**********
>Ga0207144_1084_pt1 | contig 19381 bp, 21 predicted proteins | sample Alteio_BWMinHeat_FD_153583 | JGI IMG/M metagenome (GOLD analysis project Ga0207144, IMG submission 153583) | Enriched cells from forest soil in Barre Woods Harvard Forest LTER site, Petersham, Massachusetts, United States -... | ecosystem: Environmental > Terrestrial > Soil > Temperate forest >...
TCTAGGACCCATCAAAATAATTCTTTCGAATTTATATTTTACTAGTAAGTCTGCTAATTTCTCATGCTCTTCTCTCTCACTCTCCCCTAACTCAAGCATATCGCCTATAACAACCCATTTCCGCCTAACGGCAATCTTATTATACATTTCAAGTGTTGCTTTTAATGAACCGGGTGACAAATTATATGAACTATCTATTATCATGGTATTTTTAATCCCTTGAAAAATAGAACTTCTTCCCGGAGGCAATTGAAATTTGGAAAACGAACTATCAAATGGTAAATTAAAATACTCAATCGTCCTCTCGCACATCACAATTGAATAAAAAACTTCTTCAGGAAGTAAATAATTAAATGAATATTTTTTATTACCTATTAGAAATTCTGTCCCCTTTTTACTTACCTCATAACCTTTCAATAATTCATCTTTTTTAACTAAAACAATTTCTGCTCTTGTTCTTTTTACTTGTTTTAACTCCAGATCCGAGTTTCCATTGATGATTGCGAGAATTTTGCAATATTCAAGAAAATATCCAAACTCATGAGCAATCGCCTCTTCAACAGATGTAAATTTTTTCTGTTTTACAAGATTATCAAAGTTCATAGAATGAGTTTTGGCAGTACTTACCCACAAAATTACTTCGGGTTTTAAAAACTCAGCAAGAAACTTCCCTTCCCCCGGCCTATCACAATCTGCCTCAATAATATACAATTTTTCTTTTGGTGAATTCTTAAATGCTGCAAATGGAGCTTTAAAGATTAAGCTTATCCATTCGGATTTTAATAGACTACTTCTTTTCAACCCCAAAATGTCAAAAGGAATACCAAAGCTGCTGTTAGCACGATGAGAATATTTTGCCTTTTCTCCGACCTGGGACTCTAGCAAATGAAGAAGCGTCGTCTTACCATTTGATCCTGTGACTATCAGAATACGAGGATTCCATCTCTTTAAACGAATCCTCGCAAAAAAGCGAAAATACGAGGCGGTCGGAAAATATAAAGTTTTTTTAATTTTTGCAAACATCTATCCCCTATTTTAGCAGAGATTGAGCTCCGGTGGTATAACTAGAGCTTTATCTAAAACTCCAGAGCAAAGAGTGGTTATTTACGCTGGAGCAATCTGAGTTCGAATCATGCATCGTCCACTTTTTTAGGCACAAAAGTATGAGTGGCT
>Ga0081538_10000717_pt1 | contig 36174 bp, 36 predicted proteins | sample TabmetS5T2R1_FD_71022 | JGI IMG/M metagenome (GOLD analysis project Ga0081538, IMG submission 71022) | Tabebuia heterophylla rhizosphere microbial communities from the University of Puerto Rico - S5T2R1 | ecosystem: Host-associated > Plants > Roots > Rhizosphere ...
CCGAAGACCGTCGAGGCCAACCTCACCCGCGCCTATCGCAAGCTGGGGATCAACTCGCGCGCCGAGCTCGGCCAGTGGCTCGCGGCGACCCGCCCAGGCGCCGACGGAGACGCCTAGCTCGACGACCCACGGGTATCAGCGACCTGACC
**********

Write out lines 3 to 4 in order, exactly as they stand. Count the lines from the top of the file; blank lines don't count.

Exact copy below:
>Ga0081538_10000717_pt1 | contig 36174 bp, 36 predicted proteins | sample TabmetS5T2R1_FD_71022 | JGI IMG/M metagenome (GOLD analysis project Ga0081538, IMG submission 71022) | Tabebuia heterophylla rhizosphere microbial communities from the University of Puerto Rico - S5T2R1 | ecosystem: Host-associated > Plants > Roots > Rhizosphere ...
CCGAAGACCGTCGAGGCCAACCTCACCCGCGCCTATCGCAAGCTGGGGATCAACTCGCGCGCCGAGCTCGGCCAGTGGCTCGCGGCGACCCGCCCAGGCGCCGACGGAGACGCCTAGCTCGACGACCCACGGGTATCAGCGACCTGACC